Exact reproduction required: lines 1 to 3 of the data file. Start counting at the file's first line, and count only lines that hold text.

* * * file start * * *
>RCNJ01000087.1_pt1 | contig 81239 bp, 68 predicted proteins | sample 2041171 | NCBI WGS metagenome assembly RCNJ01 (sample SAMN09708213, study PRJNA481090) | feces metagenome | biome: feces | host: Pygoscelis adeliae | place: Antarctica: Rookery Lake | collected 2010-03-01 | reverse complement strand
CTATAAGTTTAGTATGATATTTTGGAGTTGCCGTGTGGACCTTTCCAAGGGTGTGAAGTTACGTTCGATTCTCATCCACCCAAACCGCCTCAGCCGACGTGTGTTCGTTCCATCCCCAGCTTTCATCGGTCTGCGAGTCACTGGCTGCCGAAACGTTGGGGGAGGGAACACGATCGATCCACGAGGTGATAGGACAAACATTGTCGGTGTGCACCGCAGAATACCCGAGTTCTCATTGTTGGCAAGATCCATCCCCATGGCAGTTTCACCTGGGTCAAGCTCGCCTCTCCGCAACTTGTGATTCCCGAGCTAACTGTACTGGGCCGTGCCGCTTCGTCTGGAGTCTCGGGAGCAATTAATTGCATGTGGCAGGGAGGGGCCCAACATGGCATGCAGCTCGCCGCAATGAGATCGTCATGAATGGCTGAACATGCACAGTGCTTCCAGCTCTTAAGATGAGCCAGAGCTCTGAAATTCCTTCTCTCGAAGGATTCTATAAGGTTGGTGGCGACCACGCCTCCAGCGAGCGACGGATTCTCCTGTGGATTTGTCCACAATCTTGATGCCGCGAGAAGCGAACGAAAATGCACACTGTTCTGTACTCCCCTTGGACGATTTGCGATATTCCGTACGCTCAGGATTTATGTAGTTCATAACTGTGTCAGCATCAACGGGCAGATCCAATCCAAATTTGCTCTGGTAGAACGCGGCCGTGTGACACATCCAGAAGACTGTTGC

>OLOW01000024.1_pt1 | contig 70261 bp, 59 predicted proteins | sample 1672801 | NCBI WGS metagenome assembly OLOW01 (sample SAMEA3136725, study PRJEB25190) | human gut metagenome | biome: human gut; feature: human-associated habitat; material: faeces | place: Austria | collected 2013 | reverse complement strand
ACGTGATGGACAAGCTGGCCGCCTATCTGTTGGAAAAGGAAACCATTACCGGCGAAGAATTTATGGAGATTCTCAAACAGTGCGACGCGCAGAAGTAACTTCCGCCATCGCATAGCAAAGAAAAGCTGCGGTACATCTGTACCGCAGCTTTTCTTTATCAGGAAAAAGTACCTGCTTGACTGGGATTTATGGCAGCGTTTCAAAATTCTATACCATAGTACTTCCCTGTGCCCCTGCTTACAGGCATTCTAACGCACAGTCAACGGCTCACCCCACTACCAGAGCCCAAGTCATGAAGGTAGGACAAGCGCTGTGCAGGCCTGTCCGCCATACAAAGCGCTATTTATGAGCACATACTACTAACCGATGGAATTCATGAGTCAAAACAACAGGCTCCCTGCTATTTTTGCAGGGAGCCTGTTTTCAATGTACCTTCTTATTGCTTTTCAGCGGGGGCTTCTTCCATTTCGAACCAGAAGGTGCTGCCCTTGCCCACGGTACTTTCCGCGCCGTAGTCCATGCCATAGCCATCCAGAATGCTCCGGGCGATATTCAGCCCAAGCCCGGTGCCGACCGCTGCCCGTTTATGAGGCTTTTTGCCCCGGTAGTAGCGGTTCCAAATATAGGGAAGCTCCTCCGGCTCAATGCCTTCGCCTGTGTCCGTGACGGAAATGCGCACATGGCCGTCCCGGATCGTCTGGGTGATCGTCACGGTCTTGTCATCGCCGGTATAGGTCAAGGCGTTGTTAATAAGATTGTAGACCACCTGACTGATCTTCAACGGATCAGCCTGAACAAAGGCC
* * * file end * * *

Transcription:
>RCNJ01000087.1_pt1 | contig 81239 bp, 68 predicted proteins | sample 2041171 | NCBI WGS metagenome assembly RCNJ01 (sample SAMN09708213, study PRJNA481090) | feces metagenome | biome: feces | host: Pygoscelis adeliae | place: Antarctica: Rookery Lake | collected 2010-03-01 | reverse complement strand
CTATAAGTTTAGTATGATATTTTGGAGTTGCCGTGTGGACCTTTCCAAGGGTGTGAAGTTACGTTCGATTCTCATCCACCCAAACCGCCTCAGCCGACGTGTGTTCGTTCCATCCCCAGCTTTCATCGGTCTGCGAGTCACTGGCTGCCGAAACGTTGGGGGAGGGAACACGATCGATCCACGAGGTGATAGGACAAACATTGTCGGTGTGCACCGCAGAATACCCGAGTTCTCATTGTTGGCAAGATCCATCCCCATGGCAGTTTCACCTGGGTCAAGCTCGCCTCTCCGCAACTTGTGATTCCCGAGCTAACTGTACTGGGCCGTGCCGCTTCGTCTGGAGTCTCGGGAGCAATTAATTGCATGTGGCAGGGAGGGGCCCAACATGGCATGCAGCTCGCCGCAATGAGATCGTCATGAATGGCTGAACATGCACAGTGCTTCCAGCTCTTAAGATGAGCCAGAGCTCTGAAATTCCTTCTCTCGAAGGATTCTATAAGGTTGGTGGCGACCACGCCTCCAGCGAGCGACGGATTCTCCTGTGGATTTGTCCACAATCTTGATGCCGCGAGAAGCGAACGAAAATGCACACTGTTCTGTACTCCCCTTGGACGATTTGCGATATTCCGTACGCTCAGGATTTATGTAGTTCATAACTGTGTCAGCATCAACGGGCAGATCCAATCCAAATTTGCTCTGGTAGAACGCGGCCGTGTGACACATCCAGAAGACTGTTGC

>OLOW01000024.1_pt1 | contig 70261 bp, 59 predicted proteins | sample 1672801 | NCBI WGS metagenome assembly OLOW01 (sample SAMEA3136725, study PRJEB25190) | human gut metagenome | biome: human gut; feature: human-associated habitat; material: faeces | place: Austria | collected 2013 | reverse complement strand